Former Manchester United and Arsenal defender Mikael Silvestre has revealed the two major differences between legendary managers Sir Alex Ferguson and Arsene Wenger. Ferguson and Wenger enjoyed a bitter rivalry during their times in charge of United and Arsenal respectively, especially in the early 2000s. Between 1996 and 2004, United won six Premier League titles, with Arsenal claiming the other three.
Silvestre will be most remembered for his time at Old Trafford, winning four titles, an FA Cup, the League Cup and the Champions League in his nine-year spell at the club.
But the former defender also had two years at Arsenal between 2008 and 2010, where he made 43 appearances for the Gunners.
Few players have had the privilege to play for both Ferguson and Wenger, with Robin van Persie and Danny Welbeck two other notable examples.
So Silvestre knows the legendary managers better than most.
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The Frenchman says Ferguson and Wenger’s training methods differed, as well as how they would react after a match.
“Two major [differences],” Silvetre told Stadium Astro.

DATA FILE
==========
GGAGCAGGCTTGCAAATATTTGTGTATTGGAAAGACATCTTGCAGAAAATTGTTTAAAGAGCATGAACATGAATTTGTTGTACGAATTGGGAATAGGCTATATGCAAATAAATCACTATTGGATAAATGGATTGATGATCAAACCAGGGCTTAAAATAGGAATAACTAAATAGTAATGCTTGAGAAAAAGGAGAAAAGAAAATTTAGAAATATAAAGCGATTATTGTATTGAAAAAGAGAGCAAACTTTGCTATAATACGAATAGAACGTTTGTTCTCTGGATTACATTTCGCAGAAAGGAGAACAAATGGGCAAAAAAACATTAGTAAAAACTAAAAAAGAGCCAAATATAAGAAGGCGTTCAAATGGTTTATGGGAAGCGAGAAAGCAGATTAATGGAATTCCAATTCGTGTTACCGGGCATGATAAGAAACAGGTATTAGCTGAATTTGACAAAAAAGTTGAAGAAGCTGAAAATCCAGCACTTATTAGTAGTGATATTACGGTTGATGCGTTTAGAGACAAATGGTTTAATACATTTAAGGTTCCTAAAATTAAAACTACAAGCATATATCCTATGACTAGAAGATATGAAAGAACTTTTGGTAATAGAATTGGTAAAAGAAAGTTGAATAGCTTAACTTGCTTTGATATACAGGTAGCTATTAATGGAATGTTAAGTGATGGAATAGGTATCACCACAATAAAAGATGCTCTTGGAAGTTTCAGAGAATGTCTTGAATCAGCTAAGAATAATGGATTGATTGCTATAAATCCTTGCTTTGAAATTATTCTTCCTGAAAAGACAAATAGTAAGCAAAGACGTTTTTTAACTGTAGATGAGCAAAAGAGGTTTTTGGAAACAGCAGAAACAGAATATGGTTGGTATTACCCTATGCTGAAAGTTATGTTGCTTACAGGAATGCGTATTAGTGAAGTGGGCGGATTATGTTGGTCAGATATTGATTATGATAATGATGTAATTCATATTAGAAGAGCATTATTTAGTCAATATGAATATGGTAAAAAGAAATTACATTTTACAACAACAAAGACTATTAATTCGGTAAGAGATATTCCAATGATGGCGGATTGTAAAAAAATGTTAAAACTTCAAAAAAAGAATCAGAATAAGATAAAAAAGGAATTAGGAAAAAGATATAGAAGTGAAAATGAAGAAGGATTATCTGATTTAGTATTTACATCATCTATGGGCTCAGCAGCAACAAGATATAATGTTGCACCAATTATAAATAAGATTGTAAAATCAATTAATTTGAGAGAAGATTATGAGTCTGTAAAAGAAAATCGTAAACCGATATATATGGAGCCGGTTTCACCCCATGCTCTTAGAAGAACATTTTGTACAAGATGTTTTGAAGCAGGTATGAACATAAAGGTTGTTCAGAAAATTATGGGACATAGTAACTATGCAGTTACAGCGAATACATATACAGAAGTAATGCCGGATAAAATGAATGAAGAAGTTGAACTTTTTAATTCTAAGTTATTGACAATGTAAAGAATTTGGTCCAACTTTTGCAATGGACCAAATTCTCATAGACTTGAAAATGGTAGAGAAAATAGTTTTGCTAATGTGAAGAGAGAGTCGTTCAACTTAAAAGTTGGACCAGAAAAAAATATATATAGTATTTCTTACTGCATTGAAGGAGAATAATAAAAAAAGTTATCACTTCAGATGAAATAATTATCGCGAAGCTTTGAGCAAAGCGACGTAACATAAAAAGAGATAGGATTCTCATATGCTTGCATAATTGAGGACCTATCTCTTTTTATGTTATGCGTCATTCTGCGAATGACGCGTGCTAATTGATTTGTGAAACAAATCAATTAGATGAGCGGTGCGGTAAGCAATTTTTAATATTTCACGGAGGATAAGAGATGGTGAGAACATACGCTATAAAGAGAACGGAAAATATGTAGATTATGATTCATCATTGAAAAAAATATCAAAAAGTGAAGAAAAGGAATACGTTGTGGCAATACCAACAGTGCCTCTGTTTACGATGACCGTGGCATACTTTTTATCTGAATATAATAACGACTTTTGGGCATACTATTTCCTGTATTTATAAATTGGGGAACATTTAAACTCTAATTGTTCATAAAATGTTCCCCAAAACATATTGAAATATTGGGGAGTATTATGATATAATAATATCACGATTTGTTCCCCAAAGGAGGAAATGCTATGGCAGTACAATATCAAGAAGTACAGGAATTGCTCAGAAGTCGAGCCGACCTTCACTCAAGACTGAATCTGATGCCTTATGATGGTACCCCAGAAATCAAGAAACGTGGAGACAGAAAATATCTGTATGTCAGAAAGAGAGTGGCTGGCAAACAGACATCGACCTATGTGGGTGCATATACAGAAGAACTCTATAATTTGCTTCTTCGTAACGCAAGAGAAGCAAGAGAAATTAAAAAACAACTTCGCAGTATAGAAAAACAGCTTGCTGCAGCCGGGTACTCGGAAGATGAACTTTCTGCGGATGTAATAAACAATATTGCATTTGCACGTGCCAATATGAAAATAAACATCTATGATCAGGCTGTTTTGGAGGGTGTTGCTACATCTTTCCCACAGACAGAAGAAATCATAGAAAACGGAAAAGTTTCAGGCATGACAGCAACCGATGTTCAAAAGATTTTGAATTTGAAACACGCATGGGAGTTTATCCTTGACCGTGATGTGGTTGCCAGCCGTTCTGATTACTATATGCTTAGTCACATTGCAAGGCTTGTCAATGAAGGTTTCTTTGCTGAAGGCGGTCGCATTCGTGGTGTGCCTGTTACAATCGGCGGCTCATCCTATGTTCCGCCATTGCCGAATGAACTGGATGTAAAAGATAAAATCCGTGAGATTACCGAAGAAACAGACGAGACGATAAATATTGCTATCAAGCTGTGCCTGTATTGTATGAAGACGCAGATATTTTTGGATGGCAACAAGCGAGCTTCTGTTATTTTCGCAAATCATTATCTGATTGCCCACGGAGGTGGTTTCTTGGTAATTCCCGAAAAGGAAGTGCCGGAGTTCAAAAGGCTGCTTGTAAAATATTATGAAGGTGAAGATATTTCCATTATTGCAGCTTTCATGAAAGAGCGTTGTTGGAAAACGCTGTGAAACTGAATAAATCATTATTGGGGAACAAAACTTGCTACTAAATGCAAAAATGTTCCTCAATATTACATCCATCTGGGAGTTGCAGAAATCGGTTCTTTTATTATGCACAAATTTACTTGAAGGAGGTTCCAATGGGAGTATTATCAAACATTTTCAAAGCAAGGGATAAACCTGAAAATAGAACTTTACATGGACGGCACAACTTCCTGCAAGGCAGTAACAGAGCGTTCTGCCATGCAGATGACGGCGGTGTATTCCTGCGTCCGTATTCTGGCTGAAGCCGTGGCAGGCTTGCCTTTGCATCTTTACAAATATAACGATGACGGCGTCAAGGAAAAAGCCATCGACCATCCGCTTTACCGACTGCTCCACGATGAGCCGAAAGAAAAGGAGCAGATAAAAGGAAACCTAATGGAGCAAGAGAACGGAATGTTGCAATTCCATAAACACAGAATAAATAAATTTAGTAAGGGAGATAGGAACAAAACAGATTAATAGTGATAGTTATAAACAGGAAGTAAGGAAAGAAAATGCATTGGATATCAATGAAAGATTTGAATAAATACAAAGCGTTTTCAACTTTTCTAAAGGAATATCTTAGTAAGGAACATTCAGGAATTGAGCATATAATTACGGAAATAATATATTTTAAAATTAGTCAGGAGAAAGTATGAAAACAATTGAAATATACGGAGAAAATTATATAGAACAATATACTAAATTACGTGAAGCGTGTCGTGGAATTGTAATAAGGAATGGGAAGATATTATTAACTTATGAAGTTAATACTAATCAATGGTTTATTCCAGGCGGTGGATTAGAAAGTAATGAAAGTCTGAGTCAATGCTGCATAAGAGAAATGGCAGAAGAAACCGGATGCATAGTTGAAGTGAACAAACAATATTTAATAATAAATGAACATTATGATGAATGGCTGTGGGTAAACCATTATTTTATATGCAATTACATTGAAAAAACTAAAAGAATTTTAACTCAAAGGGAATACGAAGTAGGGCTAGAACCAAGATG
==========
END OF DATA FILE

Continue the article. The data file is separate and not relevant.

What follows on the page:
“Arsene would be on the pitch every day coaching, actually coaching, preparing the sessions and running the sessions, with the assistants, but he’s in charge.
“Whereas Sir Alex was acting as an English manager, which is to pass on the responsibility to the assistant and first-team coaches. That’s the first major difference.
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“And then in terms of reviewing and talking to the players after the game, evaluating the performances, Sir Alex is straight during the moment when it happens or straight after in the dressing room.
“Whereas Arsene would wait until the next day, reflect, watch and then talk to us in the dressing room at the training centre.
“So sometimes you would wait two days to get his assessment and his views on the game.
“He would rarely talk straight after the game in the dressing room.”
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Arsenal finished fourth and third respectively in the Premier League in Silvestre’s two seasons at the club, as well as losing to United in the Champions League semi-final in 2009, before he left at the end of his contract in 2010.
He enjoyed playing under compatriot Wenger, who refused to move away from his style of play.
“Yeah I enjoyed playing [under Wenger] and I enjoyed his vision, the way that he was preparing,” Silvestre added.
“It was all about Arsenal, who we play, doesn’t matter who we face, we always wanted to play quality football on the ground, short passes and progress forward in a nice way.”
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